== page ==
Friday, November 1, 2013

Differing standards of 'universal' human rights?

Alyaa Alhadjri
COMMENT: Observing first-hand the international scrutiny of Malaysia's human rights record at the United Nations Universal Periodic Review (UPR) process in Geneva, I could see a disconnect between what is accepted as universal standards and its interpretation by local Muslim pressure groups.

Most tellingly, Malay-Muslims in Malaysia appear to be a unique lot of people who prescribe to a “different interpretation” of universal human rights standards, or at least if going by the arguments presented by self-proclaimed "defenders of the faith".

Further complicating the matter are concerns that these arguments were in fact politically motivated, despite being made in the name of upholding the sanctity of Islam.

Malaysia was urged to, among others, ratify the International Covenant on Civil and Political Rights (ICCPR) which in Article 18 states that "everyone shall have the right to freedom of thought, conscience and religion".

Representatives from the Muslim NGOs in the UPR Process (MuslimUPRo), who have been leading the voice of resistance against ratification of the ICCPR, had repeatedly warned that it may lead to a rise in apostasy cases.

MuslimUPRo had also called upon the government to take action against the Coalition of Malaysian NGOs (Comango) which had submitted its recommendations to the UN as part of the stakeholders’ report for Malaysia, alongside 27 other local and international civil society groups.

What appears to escape their attention, however, is a clause under Article 18 which subsequently stated that the "freedom to manifest one's religion or beliefs may be subject only to such limitations as are prescribed by law and are necessary to protect public safety, order, health, or morals or the fundamental rights and freedoms of others".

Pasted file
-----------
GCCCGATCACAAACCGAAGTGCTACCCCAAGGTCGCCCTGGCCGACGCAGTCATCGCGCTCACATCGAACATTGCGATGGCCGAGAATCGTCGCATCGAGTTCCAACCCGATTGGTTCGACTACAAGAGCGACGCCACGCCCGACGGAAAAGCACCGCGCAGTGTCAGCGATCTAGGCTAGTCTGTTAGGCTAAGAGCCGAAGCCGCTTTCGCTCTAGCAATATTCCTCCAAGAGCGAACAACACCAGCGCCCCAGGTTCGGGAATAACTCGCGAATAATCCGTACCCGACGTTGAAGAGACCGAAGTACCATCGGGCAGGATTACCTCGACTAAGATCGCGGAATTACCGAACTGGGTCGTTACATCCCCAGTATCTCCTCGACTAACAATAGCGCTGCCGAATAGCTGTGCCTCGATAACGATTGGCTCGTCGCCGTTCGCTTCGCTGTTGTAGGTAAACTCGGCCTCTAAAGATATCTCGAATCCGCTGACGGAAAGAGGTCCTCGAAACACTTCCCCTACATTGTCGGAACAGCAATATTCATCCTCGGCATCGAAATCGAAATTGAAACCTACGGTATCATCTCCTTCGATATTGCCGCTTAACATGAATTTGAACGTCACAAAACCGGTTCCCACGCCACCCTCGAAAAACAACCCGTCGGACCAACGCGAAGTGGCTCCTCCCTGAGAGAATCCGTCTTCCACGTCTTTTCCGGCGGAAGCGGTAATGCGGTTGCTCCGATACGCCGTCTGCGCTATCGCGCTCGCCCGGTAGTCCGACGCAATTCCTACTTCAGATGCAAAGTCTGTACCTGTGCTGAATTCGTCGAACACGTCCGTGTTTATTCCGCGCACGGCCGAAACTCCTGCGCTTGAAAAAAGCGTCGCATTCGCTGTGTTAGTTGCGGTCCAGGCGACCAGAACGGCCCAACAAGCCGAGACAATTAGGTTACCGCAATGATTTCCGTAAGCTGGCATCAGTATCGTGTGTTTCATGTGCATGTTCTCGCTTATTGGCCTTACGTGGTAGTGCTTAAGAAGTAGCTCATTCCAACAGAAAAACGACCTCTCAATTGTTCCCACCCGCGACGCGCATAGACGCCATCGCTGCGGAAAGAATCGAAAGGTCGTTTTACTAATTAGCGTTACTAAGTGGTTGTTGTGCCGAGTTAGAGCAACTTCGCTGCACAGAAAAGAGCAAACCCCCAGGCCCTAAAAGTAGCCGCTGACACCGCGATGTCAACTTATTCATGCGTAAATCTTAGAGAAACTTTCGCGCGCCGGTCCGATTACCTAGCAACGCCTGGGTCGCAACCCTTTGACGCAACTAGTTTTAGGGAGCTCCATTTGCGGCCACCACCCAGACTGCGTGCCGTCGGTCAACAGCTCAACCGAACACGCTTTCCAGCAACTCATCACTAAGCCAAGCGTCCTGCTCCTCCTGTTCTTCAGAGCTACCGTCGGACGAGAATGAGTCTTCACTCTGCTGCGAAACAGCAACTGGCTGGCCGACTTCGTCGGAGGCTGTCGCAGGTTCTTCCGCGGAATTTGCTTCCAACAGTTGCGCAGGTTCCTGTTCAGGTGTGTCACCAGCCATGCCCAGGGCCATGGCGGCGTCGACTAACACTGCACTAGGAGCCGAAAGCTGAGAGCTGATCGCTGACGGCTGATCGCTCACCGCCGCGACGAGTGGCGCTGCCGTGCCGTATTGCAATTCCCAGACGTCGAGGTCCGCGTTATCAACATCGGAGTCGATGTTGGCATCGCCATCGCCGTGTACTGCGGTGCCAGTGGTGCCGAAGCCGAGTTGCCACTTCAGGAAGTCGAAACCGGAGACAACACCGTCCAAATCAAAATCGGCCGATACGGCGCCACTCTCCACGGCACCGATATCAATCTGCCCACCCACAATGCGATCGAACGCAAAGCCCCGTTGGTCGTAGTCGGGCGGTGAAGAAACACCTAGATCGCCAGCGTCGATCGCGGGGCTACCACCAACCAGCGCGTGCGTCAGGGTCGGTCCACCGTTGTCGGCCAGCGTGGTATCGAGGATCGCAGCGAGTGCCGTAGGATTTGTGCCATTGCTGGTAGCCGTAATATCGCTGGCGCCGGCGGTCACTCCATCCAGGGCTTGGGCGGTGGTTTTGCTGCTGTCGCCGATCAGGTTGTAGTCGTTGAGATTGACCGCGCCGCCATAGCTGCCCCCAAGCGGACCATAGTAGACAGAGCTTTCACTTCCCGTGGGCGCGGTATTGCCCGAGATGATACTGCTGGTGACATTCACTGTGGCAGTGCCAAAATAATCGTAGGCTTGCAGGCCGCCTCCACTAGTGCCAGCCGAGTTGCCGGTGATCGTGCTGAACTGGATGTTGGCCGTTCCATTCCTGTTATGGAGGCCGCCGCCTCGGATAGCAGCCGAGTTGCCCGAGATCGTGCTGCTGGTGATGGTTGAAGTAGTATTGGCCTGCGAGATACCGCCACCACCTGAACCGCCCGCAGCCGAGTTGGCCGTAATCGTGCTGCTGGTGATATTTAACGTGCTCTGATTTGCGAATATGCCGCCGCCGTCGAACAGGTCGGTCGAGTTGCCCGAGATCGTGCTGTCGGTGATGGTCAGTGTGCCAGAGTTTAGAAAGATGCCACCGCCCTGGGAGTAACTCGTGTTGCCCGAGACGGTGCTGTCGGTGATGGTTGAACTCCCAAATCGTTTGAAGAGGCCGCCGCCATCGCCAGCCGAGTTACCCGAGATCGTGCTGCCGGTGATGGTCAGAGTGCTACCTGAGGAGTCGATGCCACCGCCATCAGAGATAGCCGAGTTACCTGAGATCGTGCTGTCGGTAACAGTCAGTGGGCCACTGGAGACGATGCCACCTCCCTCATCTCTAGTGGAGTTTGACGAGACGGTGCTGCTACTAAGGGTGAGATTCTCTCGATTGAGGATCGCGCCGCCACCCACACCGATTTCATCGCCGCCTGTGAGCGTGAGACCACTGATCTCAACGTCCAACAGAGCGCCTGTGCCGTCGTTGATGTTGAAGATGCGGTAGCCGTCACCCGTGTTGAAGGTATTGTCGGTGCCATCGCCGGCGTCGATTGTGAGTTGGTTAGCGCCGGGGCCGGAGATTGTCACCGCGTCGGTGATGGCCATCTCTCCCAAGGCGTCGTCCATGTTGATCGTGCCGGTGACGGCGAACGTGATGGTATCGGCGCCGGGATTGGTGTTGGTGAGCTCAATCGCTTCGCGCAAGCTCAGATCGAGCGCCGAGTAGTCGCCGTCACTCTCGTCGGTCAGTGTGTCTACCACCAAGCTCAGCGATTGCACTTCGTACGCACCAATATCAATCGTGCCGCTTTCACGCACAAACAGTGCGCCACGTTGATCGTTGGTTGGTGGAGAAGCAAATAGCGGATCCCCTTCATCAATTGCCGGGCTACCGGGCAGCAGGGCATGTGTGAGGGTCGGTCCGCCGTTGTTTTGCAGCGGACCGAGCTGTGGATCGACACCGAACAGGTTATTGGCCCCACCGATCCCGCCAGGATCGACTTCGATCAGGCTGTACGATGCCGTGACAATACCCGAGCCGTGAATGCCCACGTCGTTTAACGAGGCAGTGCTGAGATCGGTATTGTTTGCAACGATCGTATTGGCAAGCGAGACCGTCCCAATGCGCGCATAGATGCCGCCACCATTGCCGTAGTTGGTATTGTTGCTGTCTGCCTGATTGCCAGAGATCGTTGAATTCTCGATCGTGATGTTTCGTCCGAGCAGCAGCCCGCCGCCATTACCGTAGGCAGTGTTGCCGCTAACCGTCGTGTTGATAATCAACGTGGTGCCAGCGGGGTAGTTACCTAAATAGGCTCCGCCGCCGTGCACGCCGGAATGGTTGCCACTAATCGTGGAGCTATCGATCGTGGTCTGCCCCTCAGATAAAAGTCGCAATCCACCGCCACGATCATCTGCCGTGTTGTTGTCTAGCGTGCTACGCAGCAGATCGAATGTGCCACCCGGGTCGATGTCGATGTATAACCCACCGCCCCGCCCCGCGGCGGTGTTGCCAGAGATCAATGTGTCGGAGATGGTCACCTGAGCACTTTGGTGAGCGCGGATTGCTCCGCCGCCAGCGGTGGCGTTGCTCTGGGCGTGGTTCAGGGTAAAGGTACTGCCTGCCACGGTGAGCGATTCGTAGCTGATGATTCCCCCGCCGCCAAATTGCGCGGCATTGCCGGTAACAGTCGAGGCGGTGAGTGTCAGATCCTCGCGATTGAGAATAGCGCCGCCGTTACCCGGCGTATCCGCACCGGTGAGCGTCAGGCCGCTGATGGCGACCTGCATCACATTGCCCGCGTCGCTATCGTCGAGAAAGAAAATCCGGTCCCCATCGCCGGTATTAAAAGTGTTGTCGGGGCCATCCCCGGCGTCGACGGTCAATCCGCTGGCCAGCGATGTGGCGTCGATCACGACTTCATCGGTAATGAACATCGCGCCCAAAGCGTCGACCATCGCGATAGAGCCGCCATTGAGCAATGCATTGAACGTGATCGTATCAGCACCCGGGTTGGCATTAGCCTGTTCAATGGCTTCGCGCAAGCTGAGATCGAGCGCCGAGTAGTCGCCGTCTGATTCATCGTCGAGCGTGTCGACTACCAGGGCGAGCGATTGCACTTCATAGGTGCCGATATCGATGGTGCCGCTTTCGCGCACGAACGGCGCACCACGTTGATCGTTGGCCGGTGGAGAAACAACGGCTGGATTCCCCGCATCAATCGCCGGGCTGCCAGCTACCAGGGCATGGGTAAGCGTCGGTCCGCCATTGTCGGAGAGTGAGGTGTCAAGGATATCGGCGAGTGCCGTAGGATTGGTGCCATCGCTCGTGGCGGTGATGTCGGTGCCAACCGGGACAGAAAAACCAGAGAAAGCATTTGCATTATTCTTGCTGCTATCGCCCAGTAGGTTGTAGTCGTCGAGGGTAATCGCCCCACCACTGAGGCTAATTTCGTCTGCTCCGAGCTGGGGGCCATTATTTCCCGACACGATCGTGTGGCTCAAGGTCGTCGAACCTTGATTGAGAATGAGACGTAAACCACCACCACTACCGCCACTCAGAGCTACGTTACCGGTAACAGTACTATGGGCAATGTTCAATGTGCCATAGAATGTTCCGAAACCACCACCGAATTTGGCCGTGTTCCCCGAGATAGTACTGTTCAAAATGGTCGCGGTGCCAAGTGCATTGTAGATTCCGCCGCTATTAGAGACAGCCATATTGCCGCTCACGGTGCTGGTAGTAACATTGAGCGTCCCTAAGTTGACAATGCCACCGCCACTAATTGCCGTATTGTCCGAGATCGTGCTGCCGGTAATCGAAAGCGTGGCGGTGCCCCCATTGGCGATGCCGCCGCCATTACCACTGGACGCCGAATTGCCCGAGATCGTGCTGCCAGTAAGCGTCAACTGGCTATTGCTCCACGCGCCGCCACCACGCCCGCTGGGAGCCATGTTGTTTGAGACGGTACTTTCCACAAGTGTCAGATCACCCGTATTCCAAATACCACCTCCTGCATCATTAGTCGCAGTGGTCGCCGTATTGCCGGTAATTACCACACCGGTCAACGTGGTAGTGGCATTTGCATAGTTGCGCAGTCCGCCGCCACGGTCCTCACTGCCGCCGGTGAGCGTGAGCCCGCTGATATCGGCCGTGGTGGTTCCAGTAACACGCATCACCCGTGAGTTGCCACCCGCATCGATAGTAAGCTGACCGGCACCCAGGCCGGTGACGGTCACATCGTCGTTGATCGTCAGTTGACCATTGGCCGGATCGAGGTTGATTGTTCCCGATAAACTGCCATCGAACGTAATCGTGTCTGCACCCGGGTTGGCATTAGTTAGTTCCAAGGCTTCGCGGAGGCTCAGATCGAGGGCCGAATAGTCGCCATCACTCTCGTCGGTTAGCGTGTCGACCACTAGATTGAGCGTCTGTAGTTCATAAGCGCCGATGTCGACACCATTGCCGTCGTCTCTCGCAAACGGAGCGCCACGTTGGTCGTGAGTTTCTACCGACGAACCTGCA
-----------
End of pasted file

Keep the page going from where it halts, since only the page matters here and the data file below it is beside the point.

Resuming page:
Malaysia also has the sovereign right to accept or reject any recommendations made by UN member countries, as well as to express reservation on any clauses within the ICCPR – the same process it undertook in ratifying the three core instruments pertaining to rights of women, children and persons with disabilities.

If that is not stated clearly enough, one just needs to look across the ocean at Indonesia (only the world's largest Muslim nation) that is also a party to ICCPR – along with other Middle Eastern countries such as Egypt, Jordan, Bahrain, Yemen and Afghanistan.

In arguing the case against ratification of the ICCPR, which first came into force in 1966, terms such as "secular values" and "liberal Western ideologies" were also thrown about to strike fear in the Malay-Muslim community that the status of Islam as enshrined under the Federal Constitution will be at stake.

Are these groups trying to tell the world that Malaysia is “more Islamic” than Afghanistan?

And if so, how is that a logical argument against global superpowers which may still have a (most likely biased) perception that Afghanistan is a hotbed for Muslim “terrorists”?

In a related matter, as I was searching (read: disturbing friends on Facebook) for help in writing this piece, I came across a shared posting of a photograph taken outside the Putrajaya High Court on the day the “Allah” case verdict was delivered – banning use of the word in the Bahasa Malaysia edition of the Herald.

Much (maybe too much) has been said about the verdict itself, but it is worth pointing out that right-wing Malay group Perkasa vice-president Datuk Zulkifli Noordin was seen in the photograph, dressed in his lawyer's garb, despite not being directly involved in the proceeding.

"He [Zulkifli] has no shame to wear his robe and pretending to 'sibuk-sibuk' [busy-body] when he is not even an observing lawyer or a representative of the government," said the caption, originally written in Malay.

For the record, MuslimUPRo did not “officially” submit its recommendations to the UN for this cycle of the UPR review process.

Muslims Lawyers Association president Datuk Zainul Rijal Abu Bakar, as part of the 16-member delegation, had, however, reportedly said they were present as accredited observers of the review proceedings.

In noting that there are specific procedures involved in the UPR process, including submission of the stakeholders' report, MuslimUPRo's presence at the UN has about as much relevance as Zulkifli's appearance at the High Court – an impressive show of bravado but with no significant impact on the actual outcome of the process.

Islam in its essence is about human rights and good values. Unfortunately, as Muslims become territorial and forget the oneness (ummah unity) as preached by the religion, every Muslim tries to be more Muslim than the other, or so they would like to believe.

~ The Ant Daily

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